Our country has wisely selected the third option, which means that within a year or so residential housing problems should largely be behind us, the exceptions being only high-value houses and those in certain localities where overbuilding was particularly egregious. Prices will remain far below “bubble” levels, of course, but for every seller (or lender) hurt by this there will be a buyer who benefits. Indeed, many families that couldn’t afford to buy an appropriate home a few years ago now find it well within their means because the bubble burst.
The second reason that manufactured housing is troubled is specific to the industry: the punitive differential in mortgage rates between factory-built homes and site-built homes. Before you read further, let me underscore the obvious: Berkshire has a dog in this fight, and you should therefore assess the commentary that follows with special care. That warning made, however, let me explain why the rate differential causes problems for both large numbers of lower-income Americans and Clayton.
The residential mortgage market is shaped by government rules that are expressed by FHA, Freddie Mac and Fannie Mae. Their lending standards are all-powerful because the mortgages they insure can typically be securitized and turned into what, in effect, is an obligation of the U.S. government. Currently buyers of conventional site-built homes who qualify for these guarantees can obtain a 30-year loan at about 5 1⁄4%. In addition, these are mortgages that have recently been purchased in massive amounts by the Federal Reserve, an action that also helped to keep rates at bargain-basement levels.
In contrast, very few factory-built homes qualify for agency-insured mortgages. Therefore, a meritorious buyer of a factory-built home must pay about 9% on his loan. For the all-cash buyer, Clayton’s homes offer terrific value. If the buyer needs mortgage financing, however – and, of course, most buyers do – the difference in financing costs too often negates the attractive price of a factory-built home.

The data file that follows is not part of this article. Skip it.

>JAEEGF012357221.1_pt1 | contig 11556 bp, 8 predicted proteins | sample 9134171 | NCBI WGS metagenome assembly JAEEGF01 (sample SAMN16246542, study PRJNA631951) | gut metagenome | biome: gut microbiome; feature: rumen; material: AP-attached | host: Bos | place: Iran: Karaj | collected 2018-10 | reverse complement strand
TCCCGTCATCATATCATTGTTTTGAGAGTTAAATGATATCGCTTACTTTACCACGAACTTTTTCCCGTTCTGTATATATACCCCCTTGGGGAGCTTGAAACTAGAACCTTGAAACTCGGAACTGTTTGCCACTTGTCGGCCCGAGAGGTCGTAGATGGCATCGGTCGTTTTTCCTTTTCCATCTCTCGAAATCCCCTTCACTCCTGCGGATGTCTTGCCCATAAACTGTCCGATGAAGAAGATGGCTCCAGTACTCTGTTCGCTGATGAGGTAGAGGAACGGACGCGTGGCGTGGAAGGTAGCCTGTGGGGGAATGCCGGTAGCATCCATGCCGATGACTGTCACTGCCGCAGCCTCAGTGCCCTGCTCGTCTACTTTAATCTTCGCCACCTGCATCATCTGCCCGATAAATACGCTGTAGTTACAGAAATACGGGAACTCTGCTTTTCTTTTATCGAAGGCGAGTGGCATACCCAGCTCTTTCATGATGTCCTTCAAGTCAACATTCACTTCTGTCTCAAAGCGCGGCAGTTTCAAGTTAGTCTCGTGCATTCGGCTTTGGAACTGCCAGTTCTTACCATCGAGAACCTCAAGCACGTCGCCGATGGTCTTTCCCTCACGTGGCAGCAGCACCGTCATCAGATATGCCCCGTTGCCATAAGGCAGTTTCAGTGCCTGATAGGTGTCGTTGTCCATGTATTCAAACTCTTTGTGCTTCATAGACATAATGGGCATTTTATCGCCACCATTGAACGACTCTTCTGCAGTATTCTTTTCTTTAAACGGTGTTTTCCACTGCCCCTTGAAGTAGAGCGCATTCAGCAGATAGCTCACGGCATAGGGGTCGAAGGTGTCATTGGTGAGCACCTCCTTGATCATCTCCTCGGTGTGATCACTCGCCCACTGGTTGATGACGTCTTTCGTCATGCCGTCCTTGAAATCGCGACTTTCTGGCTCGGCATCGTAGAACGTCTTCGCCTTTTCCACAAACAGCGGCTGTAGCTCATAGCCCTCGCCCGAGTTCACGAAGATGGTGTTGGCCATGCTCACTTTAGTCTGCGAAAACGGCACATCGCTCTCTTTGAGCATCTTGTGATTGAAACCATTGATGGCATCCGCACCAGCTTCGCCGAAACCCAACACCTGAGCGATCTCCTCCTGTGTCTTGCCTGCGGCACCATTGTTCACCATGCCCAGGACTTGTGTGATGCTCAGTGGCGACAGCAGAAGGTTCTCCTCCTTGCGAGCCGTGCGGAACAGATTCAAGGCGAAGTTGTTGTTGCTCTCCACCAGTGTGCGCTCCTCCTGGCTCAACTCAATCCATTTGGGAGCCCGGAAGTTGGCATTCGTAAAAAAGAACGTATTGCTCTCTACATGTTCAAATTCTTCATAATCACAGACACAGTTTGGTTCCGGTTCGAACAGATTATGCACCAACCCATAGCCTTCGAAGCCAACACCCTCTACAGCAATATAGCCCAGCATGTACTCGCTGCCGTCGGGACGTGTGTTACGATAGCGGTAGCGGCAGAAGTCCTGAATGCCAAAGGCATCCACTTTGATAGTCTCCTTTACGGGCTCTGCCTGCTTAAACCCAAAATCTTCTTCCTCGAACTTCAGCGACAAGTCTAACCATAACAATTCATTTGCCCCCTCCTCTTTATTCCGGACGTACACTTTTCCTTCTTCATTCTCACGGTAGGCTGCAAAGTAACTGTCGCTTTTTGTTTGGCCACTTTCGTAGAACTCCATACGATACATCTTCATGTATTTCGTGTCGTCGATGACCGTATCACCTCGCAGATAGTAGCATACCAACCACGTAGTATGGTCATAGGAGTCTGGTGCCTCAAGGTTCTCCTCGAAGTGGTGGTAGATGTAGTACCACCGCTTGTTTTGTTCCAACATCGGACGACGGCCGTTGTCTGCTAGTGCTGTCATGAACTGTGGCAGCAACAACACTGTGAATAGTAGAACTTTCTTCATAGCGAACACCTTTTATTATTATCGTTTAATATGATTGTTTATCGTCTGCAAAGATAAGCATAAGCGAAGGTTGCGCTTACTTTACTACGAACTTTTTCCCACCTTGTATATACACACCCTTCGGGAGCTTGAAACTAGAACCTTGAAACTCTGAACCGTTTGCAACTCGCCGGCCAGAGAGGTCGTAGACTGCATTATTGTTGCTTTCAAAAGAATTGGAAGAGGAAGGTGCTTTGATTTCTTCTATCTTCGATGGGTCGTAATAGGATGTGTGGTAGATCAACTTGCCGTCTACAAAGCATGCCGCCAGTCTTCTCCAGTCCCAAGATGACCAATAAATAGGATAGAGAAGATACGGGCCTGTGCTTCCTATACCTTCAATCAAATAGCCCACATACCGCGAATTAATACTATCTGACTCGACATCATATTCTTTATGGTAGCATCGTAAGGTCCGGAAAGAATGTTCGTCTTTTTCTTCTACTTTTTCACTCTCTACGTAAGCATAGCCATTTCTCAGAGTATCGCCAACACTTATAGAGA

Last year I told you why our buyers – generally people with low incomes – performed so well as credit risks. Their attitude was all-important: They signed up to live in the home, not resell or refinance it. Consequently, our buyers usually took out loans with payments geared to their verified incomes (we weren’t making “liar’s loans”) and looked forward to the day they could burn their mortgage. If they lost their jobs, had health problems or got divorced, we could of course expect defaults. But they seldom walked away simply because house values had fallen. Even today, though job-loss troubles have grown, Clayton’s delinquencies and defaults remain reasonable and will not cause us significant problems.
We have tried to qualify more of our customers’ loans for treatment similar to those available on the site-built product. So far we have had only token success. Many families with modest incomes but responsible habits have therefore had to forego home ownership simply because the financing differential attached to the factory-built product makes monthly payments too expensive. If qualifications aren’t broadened, so as to open low-cost financing to all who meet down-payment and income standards, the manufactured-home industry seems destined to struggle and dwindle.
We told you last year that very unusual conditions then existed in the corporate and municipal bond markets and that these securities were ridiculously cheap relative to U.S. Treasuries. We backed this view with some purchases, but I should have done far more. Big opportunities come infrequently. When it’s raining gold, reach for a bucket, not a thimble.